When I look at the last line of my last blog post I can’t help laughing at myself. Keeping my butt in the chair and fingers on the keyboard has been quite a challenge all year, but especially in the last six months or so. Yet I still feel pretty good about things. My writing pace wasn’t what I had hoped for in January, but I have still produced some new marketable material and gotten my first indie e-pub up for sale. Here’s a bit of a recap:

This past year was wacky busy from the get go for me and has stayed that way. I spent a few weeks on the East Coast and in Florida in January and February doing some consulting work. It was a chance to see some things in and around the Everglades as well as visit the Florida Gulf coastal area, both of which I had been wanting to visit for decades. In February I traveled to South America for a couple weeks from Peru south almost to Tierra Del Fuego, visiting dozens of interesting historical, agricultural and natural sites, the most breath-taking being Peru’s Machu Picchu, Saqsaywaman and Koricancha.

For a couple of weeks in April I was the chief chauffeur and water boy across the US Southwest for my three most beloved Norwegian-American women, hiking in the desert slot canyons, and visiting petroglyph sites (and there was also a relatively spectacular evening atop the Strat in Las Vegas that is probably best not described in detail).

In June I attended a short story workshop with Kristine Kathryn Rusch in wonderful Lincoln City, OR, staying at the delightful Anchor Inn. If you are ever on the Oregon coast, you really owe yourself a night or two at the Anchor Inn. It is both very reasonably priced, and at the same time a priceless motel experience. Check out their website for a little hint of what I mean.

In July I drove to Lincoln City again for a workshop on Independent E-publishing honchoed by Dean Wesley Smith and Scott Carter. So far I have one “product” for sale as a result of this training; it is a novelette called “Feolito’s Gift.​” See the home page for a description. I’m working on a couple more packages to get up for sale in coming weeks, but have been side tracked by a series of events.

In May and June a friend and her two energetic young sons stayed with us as they worked out some difficulties that were making it impossible to remain in their home. It’s been a while since we have had youngsters rumbling around the house. Yet, I managed to get several stories written in those weeks, and I’m working them over now for submissions to assorted venues. Yet, it was still a nice slowing of the pace in August when the wife and I flew to Maui. We really relaxed for the first time in several months. We relaxed alone for the first week and then were joined by our son and his wife who upped the pace. They put my wife on a tow line and parachute behind a boat and flew her around Lahaina and environs for a half hour or so. Me, they hung from zip lines over the rain forest and tried to see what an old man looks like when he cries.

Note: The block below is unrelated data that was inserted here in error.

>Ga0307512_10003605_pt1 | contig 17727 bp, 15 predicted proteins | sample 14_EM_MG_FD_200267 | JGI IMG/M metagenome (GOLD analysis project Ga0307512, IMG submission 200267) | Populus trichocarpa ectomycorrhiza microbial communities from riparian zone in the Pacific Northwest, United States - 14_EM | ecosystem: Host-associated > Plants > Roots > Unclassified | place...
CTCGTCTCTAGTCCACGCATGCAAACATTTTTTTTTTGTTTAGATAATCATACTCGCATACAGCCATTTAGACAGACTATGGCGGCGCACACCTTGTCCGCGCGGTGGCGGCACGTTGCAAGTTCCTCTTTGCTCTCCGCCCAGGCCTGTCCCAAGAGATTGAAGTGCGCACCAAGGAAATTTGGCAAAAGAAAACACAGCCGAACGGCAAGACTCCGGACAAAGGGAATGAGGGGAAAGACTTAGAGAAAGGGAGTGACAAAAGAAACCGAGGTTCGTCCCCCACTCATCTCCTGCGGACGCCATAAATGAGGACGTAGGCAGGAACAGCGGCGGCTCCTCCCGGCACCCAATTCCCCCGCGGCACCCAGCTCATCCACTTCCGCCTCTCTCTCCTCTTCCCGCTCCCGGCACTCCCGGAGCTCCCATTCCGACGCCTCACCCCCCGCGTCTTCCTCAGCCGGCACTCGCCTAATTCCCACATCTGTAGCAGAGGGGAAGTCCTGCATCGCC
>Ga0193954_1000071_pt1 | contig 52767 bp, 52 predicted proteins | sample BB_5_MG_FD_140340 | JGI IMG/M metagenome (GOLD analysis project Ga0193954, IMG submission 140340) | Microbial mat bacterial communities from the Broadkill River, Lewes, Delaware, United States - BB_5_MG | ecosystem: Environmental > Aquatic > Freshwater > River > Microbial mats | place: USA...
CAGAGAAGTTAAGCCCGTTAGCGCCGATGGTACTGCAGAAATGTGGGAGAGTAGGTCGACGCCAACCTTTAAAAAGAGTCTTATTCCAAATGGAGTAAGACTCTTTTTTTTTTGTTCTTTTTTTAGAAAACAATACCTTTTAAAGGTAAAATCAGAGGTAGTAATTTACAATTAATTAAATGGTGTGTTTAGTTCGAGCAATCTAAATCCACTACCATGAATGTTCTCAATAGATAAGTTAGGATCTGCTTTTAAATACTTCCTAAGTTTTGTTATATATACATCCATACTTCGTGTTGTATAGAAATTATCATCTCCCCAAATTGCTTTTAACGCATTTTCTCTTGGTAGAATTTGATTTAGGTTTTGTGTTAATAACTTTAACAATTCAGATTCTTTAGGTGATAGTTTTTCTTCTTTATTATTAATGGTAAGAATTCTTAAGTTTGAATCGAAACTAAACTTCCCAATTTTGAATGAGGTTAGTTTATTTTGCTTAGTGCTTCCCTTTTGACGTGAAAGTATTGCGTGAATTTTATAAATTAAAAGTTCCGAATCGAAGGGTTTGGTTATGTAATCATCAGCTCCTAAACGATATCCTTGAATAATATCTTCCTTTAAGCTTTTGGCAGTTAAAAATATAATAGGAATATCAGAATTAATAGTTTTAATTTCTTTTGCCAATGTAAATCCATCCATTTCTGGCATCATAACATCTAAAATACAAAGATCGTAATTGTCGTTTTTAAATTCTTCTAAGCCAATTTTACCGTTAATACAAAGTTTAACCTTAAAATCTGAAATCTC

In mid-September we met our daughter and her handsome gentleman friend at the Ashland Oregon Shakespeare Festival. We saw all nine of this year’s plays and visited historic Jacksonville a couple times as well. In the off hours we played some heavy duty Settlers of Catan that nearly took us to blows a time or two… we are Settlers fanatics… but all managed hugs and hopes for more games around the holidays when we next get together. After putting the young ones on the plane for home, the wife and I drove via some wineries to the coast and hung out another couple nights at the Anchor Inn (yes, it is that much fun). Then we turned inland and drove through the smoke-filled Northwest to visit her sister and brother in Yakima where we barbequed a pizza and watched his horses try to find the grass in the smoke (Barbequed pizza? Yeah that’s what I thought too, but it was great).

I’ve been mostly home since then, trying to figure out how to pay for all of the above. Some good news have been the sales trickling in from “Feolito’s Gift” and the sale last week of another short story, to the resurrected Perihelion on-line magazine. There was a nice acceptance letter from editor Sam Bellotto. If you are a writer, Sam’s looking for more humorous sci-fi, in the 5,​000 to 8,​000 word range.

I’m looking forward to life slowing a bit as we get wrapped in winter. Hopefully that will give me more time to write. I confess it is hard for me to stay focused because of a wife that likes to “DO” things and a community that has come to “count on” my occasional volunteerism in a couple of arenas. I don’t do all that much, but it works on me psychologically (slacker’s guilt trip), giving me easy excuses not to sit my keister down to write (which, then, of course, invokes a writer’s guilt trip). Also, when our rare opportunities to spend time with our grown kids (son 28 and daughter 33) come along, I try to pretty much drop everything and give them the time I was forced to be so stingy with when I had a fully ramped up professional life before retiring 5 years ago. I never feel guilty about doing things with my kids. They are the crown jewels of my life.

Okay, time to herd leaves into plastic bags for a couple hours. I rake some every day for a month or so on our acreage (It would be more streamlined if the trees would get their act together and all shed at the same time). Then, off to an organizational meeting in town for our spring art festival. Then, back home to put butt in chair and fingers on keyboard until the dog nuzzles my arm, letting me know she wants me to come to bed to keep her and the woman warm.

Bob Sojka

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